Come to Washington, DC, April 17-20, 2015, for the 13th Annual National Gathering of Ecumenical Advocacy Days for Global Peace with Justice. Join more than 1,000 Christian advocates in building a movement to shake the foundations of systems of human exploitation (Acts 16:16-40), including a prison-industrial system that incarcerates millions of people in the U.S. and abroad. A world that incarcerates so many and allows some to profit from the exploitation of slave, trafficked and forced labor remains far from the “beloved community” which we are all called to seek. UCC young adult Scholarships are available!
Clergy, lay leaders, and staff of the United Church of Christ will attend this powerful interfaith event. Here are some special opportunities for UCC members:
Young Adult Scholarships
Funding has been designated to offer scholarships for UCC youth and young adults to participate in Ecumenical Advocacy Days 2015. To be considered for a full or partial Scholarship for EAD please complete the online application or download & print the applicaiton. Questions may be directed to Kristen Walling at email@example.com. Deadline for Submission is Friday, February 27, 2015. If your request is accepted we will confirm by March 13, 2015.
Pre-Event for UCC Members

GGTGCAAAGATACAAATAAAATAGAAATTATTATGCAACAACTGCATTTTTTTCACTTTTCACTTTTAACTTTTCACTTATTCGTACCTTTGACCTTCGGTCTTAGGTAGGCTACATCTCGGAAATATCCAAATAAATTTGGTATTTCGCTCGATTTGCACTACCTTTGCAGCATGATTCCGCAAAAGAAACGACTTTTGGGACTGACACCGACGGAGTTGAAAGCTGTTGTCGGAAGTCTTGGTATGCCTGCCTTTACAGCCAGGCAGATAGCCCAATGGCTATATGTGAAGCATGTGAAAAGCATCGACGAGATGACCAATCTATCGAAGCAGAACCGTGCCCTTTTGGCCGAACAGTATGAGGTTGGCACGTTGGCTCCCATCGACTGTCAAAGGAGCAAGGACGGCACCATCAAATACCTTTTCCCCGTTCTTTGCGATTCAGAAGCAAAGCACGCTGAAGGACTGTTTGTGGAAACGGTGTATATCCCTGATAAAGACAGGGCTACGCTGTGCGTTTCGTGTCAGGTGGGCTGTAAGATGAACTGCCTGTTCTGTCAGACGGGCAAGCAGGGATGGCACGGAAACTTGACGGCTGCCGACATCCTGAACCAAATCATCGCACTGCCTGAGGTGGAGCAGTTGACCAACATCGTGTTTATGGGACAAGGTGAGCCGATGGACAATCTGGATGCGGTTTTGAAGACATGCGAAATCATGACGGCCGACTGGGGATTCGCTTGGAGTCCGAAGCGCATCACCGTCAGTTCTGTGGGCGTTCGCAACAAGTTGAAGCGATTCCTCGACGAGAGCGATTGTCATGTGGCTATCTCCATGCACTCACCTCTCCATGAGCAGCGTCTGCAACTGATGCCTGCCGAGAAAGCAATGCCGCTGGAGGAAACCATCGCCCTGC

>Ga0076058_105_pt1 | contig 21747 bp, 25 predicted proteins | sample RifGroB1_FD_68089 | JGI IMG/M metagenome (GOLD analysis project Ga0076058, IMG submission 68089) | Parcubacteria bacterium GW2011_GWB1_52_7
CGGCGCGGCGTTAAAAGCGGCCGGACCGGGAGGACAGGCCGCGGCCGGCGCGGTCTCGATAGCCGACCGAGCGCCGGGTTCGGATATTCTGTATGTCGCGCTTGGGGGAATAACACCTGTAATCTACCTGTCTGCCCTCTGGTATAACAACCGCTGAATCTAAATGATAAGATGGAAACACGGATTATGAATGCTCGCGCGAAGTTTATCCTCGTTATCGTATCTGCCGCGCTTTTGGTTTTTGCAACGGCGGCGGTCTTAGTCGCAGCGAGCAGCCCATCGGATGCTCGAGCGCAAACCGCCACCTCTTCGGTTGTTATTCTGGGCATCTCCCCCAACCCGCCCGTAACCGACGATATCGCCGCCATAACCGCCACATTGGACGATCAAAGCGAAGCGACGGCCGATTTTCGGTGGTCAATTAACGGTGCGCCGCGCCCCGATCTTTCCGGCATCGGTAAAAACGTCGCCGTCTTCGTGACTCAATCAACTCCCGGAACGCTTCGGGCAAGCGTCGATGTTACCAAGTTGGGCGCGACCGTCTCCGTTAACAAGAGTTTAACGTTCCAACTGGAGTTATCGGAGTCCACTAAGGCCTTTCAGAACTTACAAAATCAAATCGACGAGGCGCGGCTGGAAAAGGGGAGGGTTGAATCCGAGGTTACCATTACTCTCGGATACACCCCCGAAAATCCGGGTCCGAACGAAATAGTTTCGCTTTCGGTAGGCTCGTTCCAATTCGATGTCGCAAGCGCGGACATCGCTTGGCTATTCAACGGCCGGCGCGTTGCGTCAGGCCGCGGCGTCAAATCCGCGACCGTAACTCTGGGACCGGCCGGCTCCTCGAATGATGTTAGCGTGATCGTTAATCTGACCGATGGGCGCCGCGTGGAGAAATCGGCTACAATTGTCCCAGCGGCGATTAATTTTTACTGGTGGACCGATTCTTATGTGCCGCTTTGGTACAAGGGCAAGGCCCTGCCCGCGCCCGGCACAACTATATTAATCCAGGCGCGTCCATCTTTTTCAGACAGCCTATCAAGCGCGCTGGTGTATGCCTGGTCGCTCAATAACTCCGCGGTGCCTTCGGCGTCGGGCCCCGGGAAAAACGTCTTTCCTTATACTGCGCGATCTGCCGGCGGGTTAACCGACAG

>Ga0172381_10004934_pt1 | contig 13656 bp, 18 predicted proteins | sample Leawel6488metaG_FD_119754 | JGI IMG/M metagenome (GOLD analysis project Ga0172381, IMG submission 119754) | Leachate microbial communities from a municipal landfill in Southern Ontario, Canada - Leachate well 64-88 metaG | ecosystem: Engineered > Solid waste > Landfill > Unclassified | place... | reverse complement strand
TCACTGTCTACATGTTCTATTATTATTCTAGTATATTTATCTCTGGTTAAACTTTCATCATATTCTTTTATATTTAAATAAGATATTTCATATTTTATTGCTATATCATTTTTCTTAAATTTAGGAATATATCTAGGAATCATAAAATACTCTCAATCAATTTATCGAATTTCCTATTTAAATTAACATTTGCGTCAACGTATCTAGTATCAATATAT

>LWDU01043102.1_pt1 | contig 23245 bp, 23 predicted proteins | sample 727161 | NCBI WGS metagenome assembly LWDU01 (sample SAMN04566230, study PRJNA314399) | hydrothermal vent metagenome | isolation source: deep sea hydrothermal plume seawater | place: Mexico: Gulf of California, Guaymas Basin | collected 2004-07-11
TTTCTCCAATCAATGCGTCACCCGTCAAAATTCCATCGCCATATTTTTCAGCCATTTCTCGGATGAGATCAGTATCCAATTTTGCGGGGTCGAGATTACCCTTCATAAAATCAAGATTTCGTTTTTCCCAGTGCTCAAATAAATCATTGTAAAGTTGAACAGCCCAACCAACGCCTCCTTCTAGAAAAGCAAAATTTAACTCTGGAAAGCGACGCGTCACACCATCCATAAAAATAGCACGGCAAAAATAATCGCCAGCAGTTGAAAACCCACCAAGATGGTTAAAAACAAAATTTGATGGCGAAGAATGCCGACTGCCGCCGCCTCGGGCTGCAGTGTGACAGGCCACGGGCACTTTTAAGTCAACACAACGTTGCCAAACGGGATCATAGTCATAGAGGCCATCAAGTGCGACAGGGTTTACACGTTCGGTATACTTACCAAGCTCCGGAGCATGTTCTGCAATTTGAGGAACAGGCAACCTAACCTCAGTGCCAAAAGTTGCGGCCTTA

On Friday, April 17, 2015, UCC Justice and Witness Ministries will be hosting a pre-event before the 2015 Ecumenical Advocacy Days for UCC leaders interested in advocacy around criminal justice issues. The gathering will be held from 10am - 2pm at First Congregational UCC in downtown Washington DC. The gathering will be an opportunity to learn more about opportunities for faith-based criminal justice advocacy, share information and best practices, and engage in strategizing around future UCC advocacy efforts. Transportation is readily accessible via the DC Metro subway from the church to the Doubletree Hotel, site of the EAD conference. Stay tuned for further details.
What are people saying?
"I am grateful for the opportunity and experience I had in attending Ecumenical Advocacy Days for Global Peace with Justice because of the United Church of Christ. I wept in Washington D.C., as Jesus wept in Jerusalem. I was active in Washington D.C., and will continue to be, as Jesus was active. I was reminded that no one can do everything, but everyone can do something. I encourage you to "do something" in the realm of nonviolence and peace and justice. Pick something you are passionate about and do that. Through all of this, it is clear that nonviolence is a vision of the heart that sees everyone as sister and brother. Imagine a culture of peace. We can never, ever give up the struggle for justice and peace." - Christina Schoenwetter; First Congregational UCC, Madison; Excepted from Everyone Can Do Something: A report on Ecumenical Advocacy Days for Global Peace with Justice
300 Army-Navy Dr
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